Sotheby’s has announced that Benjamin Doller will take over as the chairman of Sotheby’s Americas, effective immediately. Dollar has worked with the company for over 35 years, and has recently served as the company’s Vice Chair for the Americas. “The auction world is an evolving space, and I thrive on change,” he said in a statement. “Sotheby’s its embracing that evolution in everything it does, which makes this a particularly exciting time to be a part of this business.”
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Now through July 2, London’s Timothy Taylor Gallery presents an exhibition of Jean Dubuffet’s late works, featuring paintings, sculpture, and works on paper completed from the late 1960’s through to the 1980′. Works from his L’Hourloupe cycle, pieces from the Théâtres de mémoire, as well as a selection from the Psycho-sites, Mires, and Non-Lieux series join together in the gallery space, marking the artist’s transition from traditional painter to sculptuor and conceptual architect in the late years of his prolific career. Read More »
Comprising two separate series created by the artist during the course of his career, Gagosian Gallery on London’s Britannia Street has opened an exhibition of work by renowned minimalist Walter de Maria, opening a dialogue within the artist’s own body of work across decades of practice, and through a range of materials that underscore the artist’s particular approach to questions of space, subjectivity and time. Read More »
Early warnings about this week’s sales in London seem to have some weight to them following the sales outcome at Christie’s this evening. The auction house’s summer Impressionist and Modern Evening Sale wrapped in London tonight with a dreary outing, closing the 36-lot auction to the paltry tune of £25,612,500, with almost one third of the works offered failing to find a buyer.
Sotheby’s logged its entry in the Impressionist and Modern Evening sales last evening, with a healthy, brisk sale that reached a final tally of £103,280,000, beating initial estimates with only three works unsold. Despite a small selection of lots, the evening’s offerings saw healthy competition, and several top lots that commanded hefty final prices, even if prices tapered off quickly after several marquee works.
As the sales and events surrounding Art Basel begin to wind down this weekend, many collectors will turn their attention to London, where two weeks of auctions will mark the final major sale of the first half of 2016. Spread across five auctions, the sales seem notably subdued in comparison with last month’s attempts to shoot the moon in New York, perhaps in part due to concerns about Britain leaving the EU blunting collectors’ willingness to invest in the pound, yet strong works and seemingly hearty interest may manage to keep the them interesting. Read More »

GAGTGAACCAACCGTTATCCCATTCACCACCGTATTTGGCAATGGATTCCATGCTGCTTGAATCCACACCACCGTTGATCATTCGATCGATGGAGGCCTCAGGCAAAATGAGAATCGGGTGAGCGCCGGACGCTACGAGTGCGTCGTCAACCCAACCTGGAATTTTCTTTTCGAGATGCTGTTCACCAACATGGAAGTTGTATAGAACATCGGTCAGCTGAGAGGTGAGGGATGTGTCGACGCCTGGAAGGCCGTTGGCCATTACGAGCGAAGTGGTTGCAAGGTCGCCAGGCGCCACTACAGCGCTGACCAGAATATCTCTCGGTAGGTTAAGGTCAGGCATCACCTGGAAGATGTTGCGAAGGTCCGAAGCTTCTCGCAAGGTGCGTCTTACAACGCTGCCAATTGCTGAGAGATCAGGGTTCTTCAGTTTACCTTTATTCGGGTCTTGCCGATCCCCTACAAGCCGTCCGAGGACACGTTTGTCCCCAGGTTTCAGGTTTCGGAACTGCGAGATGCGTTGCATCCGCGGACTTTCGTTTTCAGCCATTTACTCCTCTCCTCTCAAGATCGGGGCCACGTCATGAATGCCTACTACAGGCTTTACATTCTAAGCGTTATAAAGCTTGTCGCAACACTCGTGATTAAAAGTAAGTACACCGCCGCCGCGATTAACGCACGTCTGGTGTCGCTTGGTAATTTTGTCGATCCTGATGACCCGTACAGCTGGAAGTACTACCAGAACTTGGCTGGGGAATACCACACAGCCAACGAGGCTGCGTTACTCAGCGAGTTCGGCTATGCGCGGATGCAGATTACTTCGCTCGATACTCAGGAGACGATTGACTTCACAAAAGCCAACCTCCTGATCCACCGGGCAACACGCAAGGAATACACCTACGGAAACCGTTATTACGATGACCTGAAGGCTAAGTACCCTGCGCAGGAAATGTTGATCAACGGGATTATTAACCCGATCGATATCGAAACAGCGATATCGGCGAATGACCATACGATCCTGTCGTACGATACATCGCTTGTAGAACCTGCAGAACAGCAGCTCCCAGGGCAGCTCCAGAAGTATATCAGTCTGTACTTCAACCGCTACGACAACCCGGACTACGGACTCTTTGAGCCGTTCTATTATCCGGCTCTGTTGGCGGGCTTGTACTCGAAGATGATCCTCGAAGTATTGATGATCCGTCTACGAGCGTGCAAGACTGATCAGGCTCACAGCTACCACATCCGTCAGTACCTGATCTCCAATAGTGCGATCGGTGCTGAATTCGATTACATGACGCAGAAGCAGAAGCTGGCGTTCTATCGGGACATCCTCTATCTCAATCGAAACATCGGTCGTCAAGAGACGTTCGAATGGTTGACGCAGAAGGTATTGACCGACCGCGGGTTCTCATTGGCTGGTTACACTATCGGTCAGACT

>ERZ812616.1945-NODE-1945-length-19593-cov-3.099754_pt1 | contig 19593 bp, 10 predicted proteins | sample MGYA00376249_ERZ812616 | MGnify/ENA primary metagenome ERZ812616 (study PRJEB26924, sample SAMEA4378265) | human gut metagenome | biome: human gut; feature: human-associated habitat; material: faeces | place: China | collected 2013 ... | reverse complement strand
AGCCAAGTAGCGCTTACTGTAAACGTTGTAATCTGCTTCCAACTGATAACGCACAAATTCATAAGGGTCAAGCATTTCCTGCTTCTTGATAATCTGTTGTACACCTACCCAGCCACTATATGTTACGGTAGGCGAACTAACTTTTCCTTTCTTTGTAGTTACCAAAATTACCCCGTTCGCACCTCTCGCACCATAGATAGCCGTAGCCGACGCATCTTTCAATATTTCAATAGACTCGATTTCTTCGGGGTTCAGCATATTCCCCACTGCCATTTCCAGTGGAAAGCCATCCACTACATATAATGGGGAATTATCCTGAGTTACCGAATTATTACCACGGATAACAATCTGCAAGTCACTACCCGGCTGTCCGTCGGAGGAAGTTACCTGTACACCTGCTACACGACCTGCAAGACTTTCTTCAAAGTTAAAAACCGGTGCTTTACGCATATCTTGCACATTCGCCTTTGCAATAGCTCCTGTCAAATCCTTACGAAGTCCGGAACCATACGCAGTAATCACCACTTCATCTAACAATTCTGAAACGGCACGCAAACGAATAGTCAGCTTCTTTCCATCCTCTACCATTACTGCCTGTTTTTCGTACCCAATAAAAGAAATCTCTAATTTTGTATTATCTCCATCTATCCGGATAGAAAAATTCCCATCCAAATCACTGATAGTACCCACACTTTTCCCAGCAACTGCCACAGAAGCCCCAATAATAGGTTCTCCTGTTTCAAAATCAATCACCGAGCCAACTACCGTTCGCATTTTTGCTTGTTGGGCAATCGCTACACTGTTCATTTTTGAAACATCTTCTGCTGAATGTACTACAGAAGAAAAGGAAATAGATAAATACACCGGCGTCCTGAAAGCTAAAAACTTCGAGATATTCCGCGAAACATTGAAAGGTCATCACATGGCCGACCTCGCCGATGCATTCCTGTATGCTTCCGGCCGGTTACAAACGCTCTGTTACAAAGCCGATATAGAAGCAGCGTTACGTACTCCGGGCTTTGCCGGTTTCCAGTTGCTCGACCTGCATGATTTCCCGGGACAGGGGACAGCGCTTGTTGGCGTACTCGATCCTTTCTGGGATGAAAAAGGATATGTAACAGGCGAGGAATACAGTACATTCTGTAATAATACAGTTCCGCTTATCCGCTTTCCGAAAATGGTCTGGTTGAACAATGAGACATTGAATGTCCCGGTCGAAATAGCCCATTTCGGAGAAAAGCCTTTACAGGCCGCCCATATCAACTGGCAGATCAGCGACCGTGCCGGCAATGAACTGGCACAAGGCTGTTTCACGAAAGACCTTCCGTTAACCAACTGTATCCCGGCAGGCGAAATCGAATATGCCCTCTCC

Blurring together vastly divergent styles, historical epochs and scenes, painter Nicole Eisenman’s work has defined itself as some of the era’s most stylistically inventive, moving from hyper-stylized abstraction and almost absurdist arrangements through to impeccably rendered portraiture and often lyrical arrangements of figures in space. Offering a counterpoint to the artist’s current exhibition at the New Museum, Anton Kern is currently playing home to a series of new works by the artist, underscoring the artist’s ever-changing stylistic approaches, and aesthetic interpretation of image-making in the 21st Century.
With the early hours of Sunday morning comes the last sales of Art Basel’s flagship fair in Switzerland, as dealers begin to close up shop and begin their treks home from the Messe Basel, beginning the more relaxed summer months. This recess begins on something of a high note, as the contemporary market pushed onwards in the face of foreboding predictions for a weak buying market. Sales remained consistently strong across the course of the event, with a number of major sales occurring both in the early hours of the VIP Previews (which saw an impressive line of collectors outside the exhibition, patiently standing through the rainy weather), onwards throughout the rest of the week.
The long-awaited Martin Creed retrospective at the Park Avenue Armory has opened its doors, bringing an almost exhaustive survey of the artist’s work to New York for one of the summer’s more peculiar, and ultimately, more striking exhibitions. Pulling from the artist’s 20+ year career, the exhibition offers a fascinating and adventurous exhibition, that asks as much from the viewer as it presents, allowing free-roaming exploration and rewarding it with a range of shocks and surprises.
Currently on view at Paula Cooper’s West 21st Street space, Meg Webster is currently presenting a selection of new works, continuing her focus on sculptural works that encourage viewer participation while engaging subtly with the space around it. In Chelsea, Webster has injected the pristine gallery with natural elements, fostering a deeper sensory examination of the spatial and relational interactions among viewers and the space they pass through, in turn revealing the always-existing power and beauty of nature through the individual’s relationship with it, and within it. Read More »
The work of Bernard Frize is something of a painterly exercise in contradictions, playing with sensations of an endless void against dualities of hindrance and motion, creating complex dialogues over the surface of the canvas. Lustrous veils of color plunge to the edge of the frame, highlighting its periphery in a vibrant glow. Voluminous swirls and blends of color challenge the often opaque surfaces with deeper dimensions, hints of infinite planes of white or black beneath its surface, that offer his pieces a sense of weight and depth far beyond their material capacities. Read More »